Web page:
In a miscible multiphase simulation, where phases can appear/disappear depending on the thermodynamical conditions, the appropriate primary nonlinear variables can depend on the phase state of the system. For example, consider a two-phase, two-component model. If both fluid phases are present, a suitable set of primary variables are pressure of one phase, saturation of one phase, and temperature. If one phase disappears (for instance, due to dissolution of the gas fluid component into the liquid fluid phase), then phase saturation is no longer present in the governing equations, and is therefore not an appropriate primary variable. In this case, the mass fraction of a fluid component in the remaining phase is a suitable choice of primary variables. This is summarised in Table 1:
|Phase state||Variable 1||Variable 2||Variable 3|
There are two popular strategies to overcome this issue: primary variable switching, and using a persistent set of primary variables.
Primary variable switch
In this approach, the primary variables are switched depending on the phase state of the model. For example, if only a single fluid phase is present, the primary variables used might be the pressure, temperature and mass fraction of a component in the phase, see Table 1. If the phase state changes to a two-phase model, then the mass fraction variable is switched to now represent the saturation of one of the fluid phases.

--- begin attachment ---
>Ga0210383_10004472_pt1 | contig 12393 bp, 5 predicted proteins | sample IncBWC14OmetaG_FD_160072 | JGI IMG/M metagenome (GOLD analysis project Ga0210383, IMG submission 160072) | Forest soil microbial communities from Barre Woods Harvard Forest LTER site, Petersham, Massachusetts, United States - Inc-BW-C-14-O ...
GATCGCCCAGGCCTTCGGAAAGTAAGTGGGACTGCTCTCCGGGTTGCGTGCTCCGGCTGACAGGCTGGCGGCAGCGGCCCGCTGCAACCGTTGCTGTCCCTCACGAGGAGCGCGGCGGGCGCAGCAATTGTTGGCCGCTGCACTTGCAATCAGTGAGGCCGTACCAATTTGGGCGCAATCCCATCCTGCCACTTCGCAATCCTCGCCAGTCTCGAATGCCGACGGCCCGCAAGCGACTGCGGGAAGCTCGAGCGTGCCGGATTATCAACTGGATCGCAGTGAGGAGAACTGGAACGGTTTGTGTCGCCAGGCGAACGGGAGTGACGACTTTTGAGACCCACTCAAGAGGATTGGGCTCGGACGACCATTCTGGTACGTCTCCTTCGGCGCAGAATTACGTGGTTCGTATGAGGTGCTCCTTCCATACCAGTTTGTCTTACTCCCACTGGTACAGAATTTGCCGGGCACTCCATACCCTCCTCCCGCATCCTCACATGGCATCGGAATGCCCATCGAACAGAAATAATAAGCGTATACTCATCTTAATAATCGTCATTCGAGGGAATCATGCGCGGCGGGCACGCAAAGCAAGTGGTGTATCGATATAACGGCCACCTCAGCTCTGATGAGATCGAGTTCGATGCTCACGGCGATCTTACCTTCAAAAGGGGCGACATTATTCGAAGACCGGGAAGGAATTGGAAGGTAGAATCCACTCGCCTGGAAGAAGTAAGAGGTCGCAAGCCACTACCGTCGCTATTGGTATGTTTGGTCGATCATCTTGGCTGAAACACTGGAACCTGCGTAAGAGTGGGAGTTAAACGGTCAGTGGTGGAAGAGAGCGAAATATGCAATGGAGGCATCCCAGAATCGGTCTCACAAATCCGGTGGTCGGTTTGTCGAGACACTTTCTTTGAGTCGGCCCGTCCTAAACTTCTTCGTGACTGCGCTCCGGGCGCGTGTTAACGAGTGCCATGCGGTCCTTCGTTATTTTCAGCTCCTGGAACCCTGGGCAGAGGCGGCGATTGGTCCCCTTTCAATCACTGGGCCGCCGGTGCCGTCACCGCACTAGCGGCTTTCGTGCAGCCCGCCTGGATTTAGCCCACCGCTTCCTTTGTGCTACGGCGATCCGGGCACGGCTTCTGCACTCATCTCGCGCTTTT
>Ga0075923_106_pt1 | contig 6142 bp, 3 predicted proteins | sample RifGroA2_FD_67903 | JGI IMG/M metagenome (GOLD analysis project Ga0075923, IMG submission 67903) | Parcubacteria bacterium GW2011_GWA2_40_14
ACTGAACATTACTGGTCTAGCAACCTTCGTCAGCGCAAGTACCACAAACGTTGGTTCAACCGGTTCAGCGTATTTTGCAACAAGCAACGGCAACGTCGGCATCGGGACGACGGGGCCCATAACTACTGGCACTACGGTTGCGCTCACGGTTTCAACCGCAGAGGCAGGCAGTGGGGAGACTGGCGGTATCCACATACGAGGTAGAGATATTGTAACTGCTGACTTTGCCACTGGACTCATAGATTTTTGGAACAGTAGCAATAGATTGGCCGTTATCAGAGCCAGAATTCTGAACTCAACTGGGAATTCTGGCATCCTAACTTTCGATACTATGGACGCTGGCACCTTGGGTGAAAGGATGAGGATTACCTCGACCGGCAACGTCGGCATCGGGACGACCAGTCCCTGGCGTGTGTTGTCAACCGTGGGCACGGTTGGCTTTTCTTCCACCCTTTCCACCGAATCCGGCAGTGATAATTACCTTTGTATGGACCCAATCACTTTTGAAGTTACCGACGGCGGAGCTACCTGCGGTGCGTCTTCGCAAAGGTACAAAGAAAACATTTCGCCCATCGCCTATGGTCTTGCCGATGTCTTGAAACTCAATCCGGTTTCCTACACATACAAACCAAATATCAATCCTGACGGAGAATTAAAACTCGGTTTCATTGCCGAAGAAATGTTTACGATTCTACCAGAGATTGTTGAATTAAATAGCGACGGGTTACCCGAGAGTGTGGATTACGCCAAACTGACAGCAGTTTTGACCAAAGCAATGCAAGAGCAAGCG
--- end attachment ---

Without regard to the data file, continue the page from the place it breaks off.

This approach has been used in several flow simulators, for example TOUGH2 (Pruess et al., 1999)
Persistent set of primary variables
An alternative approach is to use a set of primary variables that remain independent in all phase states. This persistent primary variable approach has been implemented in PorousFlow for miscible two-phase flow. In this approach, the primary variables are pressure of one phase , temperature and total mass fraction of a fluid component summed over all phases $ (1)
- K. Pruess, C. Oldenburg, and G. Moridis.
TOUGH2 User's Guide, Version 2.0.
Technical Report LBNL-43134, Lawrence Berkeley National Laboratory, Berkeley CA, USA, 1999.[BibTeX]